The president's unilateral actions on Iran, North Korea and China have often left him forging ahead alone on several critical foreign policy issues.
"America First" has turned into America alone
President Donald Trump has pulled the United States out of a nuclear-related nuclear deal with Iran over the objections of every other country that signed the agreement. Now, he's stuck in a dangerously escalating standoff with Tehran.
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He has accepted an offer to sit down with North Korean dictator Kim Jong on the spot, without consulting anyone else. Now, Pyongyang is restarting weapon tests and once again training its rhetorical fire on the U.S.
And he hit China with tariffs on the U.S. imports after unsuccessfully pushing Beijing to change longstanding trade practices that he considers unfair.
Two and a half years into his presidency, Trump finds himself increasingly isolated as he forges ahead in each dispute – all exacerbated by his go-it-alone strategy.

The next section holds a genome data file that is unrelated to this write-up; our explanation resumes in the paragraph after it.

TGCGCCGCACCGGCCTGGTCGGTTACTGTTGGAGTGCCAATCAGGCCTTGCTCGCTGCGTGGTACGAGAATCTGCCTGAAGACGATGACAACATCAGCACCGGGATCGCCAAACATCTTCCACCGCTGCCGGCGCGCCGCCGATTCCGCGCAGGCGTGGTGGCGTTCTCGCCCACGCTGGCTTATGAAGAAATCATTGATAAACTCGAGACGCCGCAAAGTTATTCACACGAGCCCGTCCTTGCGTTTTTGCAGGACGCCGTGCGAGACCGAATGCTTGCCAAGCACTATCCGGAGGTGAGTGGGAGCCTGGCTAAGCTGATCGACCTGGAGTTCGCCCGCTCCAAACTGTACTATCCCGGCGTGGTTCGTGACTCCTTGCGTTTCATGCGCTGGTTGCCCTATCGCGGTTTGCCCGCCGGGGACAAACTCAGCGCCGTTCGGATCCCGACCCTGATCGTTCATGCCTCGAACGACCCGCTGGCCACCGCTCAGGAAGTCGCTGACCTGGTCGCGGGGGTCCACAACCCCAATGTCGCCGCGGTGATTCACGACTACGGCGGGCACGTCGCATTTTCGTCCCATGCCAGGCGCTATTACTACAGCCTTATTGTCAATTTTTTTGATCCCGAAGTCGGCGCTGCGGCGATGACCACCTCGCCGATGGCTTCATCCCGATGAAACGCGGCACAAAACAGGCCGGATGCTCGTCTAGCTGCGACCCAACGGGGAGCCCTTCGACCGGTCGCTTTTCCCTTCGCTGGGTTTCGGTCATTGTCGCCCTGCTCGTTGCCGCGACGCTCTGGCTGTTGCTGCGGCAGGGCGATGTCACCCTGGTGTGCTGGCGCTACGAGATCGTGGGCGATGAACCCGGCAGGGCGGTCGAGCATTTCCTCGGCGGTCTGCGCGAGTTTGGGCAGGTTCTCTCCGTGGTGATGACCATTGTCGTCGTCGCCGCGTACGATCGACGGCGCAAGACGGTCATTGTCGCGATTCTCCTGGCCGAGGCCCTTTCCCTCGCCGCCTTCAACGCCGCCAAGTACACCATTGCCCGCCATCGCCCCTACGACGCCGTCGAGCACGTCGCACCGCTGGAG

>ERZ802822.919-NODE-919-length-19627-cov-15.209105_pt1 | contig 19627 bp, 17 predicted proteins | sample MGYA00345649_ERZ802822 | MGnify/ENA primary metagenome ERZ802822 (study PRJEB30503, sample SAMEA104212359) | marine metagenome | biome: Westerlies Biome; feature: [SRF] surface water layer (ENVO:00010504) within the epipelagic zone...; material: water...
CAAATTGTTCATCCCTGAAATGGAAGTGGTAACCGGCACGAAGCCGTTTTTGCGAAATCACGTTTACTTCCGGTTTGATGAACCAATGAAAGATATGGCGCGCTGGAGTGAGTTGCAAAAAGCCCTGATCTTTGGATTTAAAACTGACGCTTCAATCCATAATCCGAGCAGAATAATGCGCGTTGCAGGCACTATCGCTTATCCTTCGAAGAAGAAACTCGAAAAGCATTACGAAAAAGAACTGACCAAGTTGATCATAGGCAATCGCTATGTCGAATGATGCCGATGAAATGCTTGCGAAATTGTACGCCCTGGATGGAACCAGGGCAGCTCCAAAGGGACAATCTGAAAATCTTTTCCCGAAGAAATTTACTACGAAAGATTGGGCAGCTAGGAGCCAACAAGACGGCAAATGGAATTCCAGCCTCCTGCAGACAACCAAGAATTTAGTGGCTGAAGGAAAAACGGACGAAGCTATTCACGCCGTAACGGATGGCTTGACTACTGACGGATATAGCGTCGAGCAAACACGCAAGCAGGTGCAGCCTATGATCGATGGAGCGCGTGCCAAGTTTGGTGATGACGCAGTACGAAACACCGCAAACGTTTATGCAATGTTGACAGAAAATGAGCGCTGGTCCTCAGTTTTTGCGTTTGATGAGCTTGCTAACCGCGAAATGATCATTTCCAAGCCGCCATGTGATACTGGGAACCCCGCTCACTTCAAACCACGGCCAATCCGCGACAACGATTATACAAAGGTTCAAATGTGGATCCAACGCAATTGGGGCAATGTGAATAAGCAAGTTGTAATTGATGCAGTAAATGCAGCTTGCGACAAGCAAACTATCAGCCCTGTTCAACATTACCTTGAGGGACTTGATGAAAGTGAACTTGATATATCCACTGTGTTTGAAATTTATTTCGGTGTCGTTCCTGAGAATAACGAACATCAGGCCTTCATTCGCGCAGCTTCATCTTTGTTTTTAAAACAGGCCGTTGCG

"This administration does not care about enlisting allies. We're moving forward. Period, "said Gérard Araud, who retired as a French ambassador to the United States in April. "For us, we are totally at a loss – 60, 70 years of foreign policy thrown overboard."
These divisions will be on display later this week when Trump heads to Japan for an annual meeting of the world's 20 largest economies. While the talks are designed to focus on financial issues, a series of foreign policy flashpoints – starting with Iran – are expected to overshadow the meetings.
Days ago, Iran shot down an unmanned U.S. drone, inching the two counties closer to an armed conflict. Trump on Friday said he ordered a retaliatory strike on Iran Thursday night but called it off at the last minute because of estimates that the attack would kill 150 people.
Even before Iran's latest provocation, the Pentagon announced it would dispatch 1,000 more American troops